Received Date: April 22, 2017; Accepted Date: April 24, 2017; Published Date: April 26, 2017
Citation: Siddiqui MA, Sartaj S (2017) Gastrointestinal Imaging: The Current Concepts and the Future Challenges. OMICS J Radiol 6:e142. doi: 10.4172/2167-7964.1000e142
Copyright: © 2017 Siddiqui MA, et al. This is an open-access article distributed under the terms of the Creative Commons Attribution License, which permits unrestricted use, distribution, and reproduction in any medium, provided the original author and source are credited.
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The Gastrointestinal Tract (GIT) is one of the difficult areas to evaluate with imaging. In the past, only gastrointestinal contrast studies were available which lacked the sensitivity and specificity. Recent advances in the imaging and endoscopic techniques have revolutionized the way GIT is imaged. The endoscopy now plays a leading role in evaluation of pathologies and is being equally supported by cross-sectional imaging modalities like Computed Tomography (CT) and Magnetic Resonance Imaging (MRI). These cross-sectional techniques have found such widespread application that they have been incorporated in evaluation of most of the GIT conditions. On the other hand, newer techniques like CT and MR Enteroclysis, diffusion and perfusion imaging, virtual colonoscopy, and contrast-enhanced ultrasound are used to answer specific clinical questions. The subsequent sections briefly highlight various advanced imaging techniques and their clinical application.
There has been a decline in the utilization of the gastrointestinal contrast studies like barium meal, small bowel follow-through, and barium enema. However, these studies are still very relevant and serve to answer specific clinical questions like integrity of surgical anastomosis. These techniques are also useful for evaluation of the mucosal surface of the small bowel, especially the double contrast studies. An alternative method is video endoscopy, which however, does not provide any information about mural and extramural abnormalities.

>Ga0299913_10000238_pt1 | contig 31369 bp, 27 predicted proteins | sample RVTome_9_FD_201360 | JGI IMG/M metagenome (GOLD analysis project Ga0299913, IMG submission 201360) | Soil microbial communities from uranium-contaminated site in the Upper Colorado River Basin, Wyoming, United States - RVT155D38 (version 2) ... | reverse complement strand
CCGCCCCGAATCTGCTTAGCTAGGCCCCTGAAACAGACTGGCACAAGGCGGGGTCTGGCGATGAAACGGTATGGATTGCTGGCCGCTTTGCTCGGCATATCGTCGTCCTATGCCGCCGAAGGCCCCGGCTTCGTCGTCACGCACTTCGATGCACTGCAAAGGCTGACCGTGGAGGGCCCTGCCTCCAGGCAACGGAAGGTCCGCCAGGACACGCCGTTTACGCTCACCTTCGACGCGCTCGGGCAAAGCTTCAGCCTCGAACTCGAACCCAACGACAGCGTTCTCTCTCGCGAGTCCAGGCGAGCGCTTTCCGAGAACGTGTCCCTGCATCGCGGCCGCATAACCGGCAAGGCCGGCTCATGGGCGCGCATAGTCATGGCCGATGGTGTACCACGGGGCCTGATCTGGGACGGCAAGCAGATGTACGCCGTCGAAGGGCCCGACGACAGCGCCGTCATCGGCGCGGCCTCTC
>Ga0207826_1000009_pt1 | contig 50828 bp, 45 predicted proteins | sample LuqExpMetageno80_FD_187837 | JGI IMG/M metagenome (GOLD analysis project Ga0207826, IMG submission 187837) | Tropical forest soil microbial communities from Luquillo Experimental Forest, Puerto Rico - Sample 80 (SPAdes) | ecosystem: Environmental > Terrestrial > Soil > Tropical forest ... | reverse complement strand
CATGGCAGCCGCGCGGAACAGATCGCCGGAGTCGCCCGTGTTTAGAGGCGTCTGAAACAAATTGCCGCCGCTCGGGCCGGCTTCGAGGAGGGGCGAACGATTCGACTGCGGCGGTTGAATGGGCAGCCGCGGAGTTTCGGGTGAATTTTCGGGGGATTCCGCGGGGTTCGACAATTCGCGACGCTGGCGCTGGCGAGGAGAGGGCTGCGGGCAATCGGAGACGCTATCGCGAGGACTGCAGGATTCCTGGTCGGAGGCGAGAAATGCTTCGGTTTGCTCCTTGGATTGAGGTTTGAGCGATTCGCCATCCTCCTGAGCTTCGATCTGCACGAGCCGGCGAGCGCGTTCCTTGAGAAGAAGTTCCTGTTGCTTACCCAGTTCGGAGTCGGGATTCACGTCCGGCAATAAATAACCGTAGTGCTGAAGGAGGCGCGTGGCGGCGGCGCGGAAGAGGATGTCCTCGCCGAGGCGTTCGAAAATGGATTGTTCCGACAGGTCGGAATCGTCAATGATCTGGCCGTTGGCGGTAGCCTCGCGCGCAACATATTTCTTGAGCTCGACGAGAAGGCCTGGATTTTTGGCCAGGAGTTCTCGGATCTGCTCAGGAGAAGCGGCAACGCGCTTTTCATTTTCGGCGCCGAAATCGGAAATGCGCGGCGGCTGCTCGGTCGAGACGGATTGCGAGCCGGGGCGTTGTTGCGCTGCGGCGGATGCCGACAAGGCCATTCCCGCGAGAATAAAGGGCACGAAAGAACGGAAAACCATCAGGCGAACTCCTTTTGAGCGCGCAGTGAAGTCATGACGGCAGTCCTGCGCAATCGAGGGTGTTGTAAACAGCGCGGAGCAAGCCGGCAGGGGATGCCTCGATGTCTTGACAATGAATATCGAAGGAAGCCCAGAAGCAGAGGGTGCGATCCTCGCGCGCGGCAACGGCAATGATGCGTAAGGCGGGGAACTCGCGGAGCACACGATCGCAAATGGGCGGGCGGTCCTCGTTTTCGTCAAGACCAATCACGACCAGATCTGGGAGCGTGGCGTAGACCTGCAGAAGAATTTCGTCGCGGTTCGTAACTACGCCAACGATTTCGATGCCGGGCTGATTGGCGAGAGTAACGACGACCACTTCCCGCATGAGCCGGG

Enterography is performed after giving large volume of contrast orally. On the contrary, in enteroclysis contrast is instilled directly into the small bowel through an enteric tube. The added advantage of these techniques is more bowel distension especially with enteroclysis, which allows better evaluation of the pathology. Enterography, on the other hand, is more acceptable to the patient due to less discomfort. There is growing trend of using these techniques in combination with cross-sectional studies.
The ultrasound is widely available but highly operator dependent. It is useful in pediatric patients as it lacks ionizing radiation. Being a real-time imaging, it allows for evaluation of bowel peristalsis, fixity, and compressibility. Contrast-enhanced ultrasound and hydrosonography are newer promising techniques.
CT is widely available. Current-generation multidetector CT allows thinner sections and multiplanar -imaging making CT the most widely utilized gastro intestinal imaging technique. Good luminal opacification and distension allows for optimal imaging. The enteral contrast is utilized for this purpose and can be positive, neutral, or negative. CT enterography or enteroclysis utilizes positive contrast. Neutral contrast allows better visualization of mucosa and hence useful in the evaluation of inflammatory bowel disease or gastrointestinal bleeding. Negative contrast is mainly used in CT Colonoscopy (CTC) where virtual colonoscopy images of gas-distended colon are obtained. Newer advances in CTC include automated polyp detection software and virtual dissection of the colon. Perfusion CT is a new technique that gives information about the vascular physiology and is a tool under investigation for tumor imaging especially in assessing the response to therapy.
MRI due to its mutiplanar capability and excellent soft tissue contrast is emerging as primary imaging modality for certain conditions including inflammatory bowel disease. The absence of ionizing radiation makes it especially useful in children and patients with IBD who may need repeated imaging. Diffusion weighted MRI application is increasing in IBD to asses disease activity after treatment. It is also used in malignancy especially for assessing lymph node involvement. MRI fluoroscopy is a new technique that gives useful information about bowel motility and peristalsis.
Positron Emission Tomography (PET) exploits abnormal metabolic profile of diseased tissue manifesting as increased radiotracer intake. Combining PET with CT or MRI give additional anatomical information. PET-CT/MRI is most useful in cancer imaging especially for detecting nodal or distant metastases.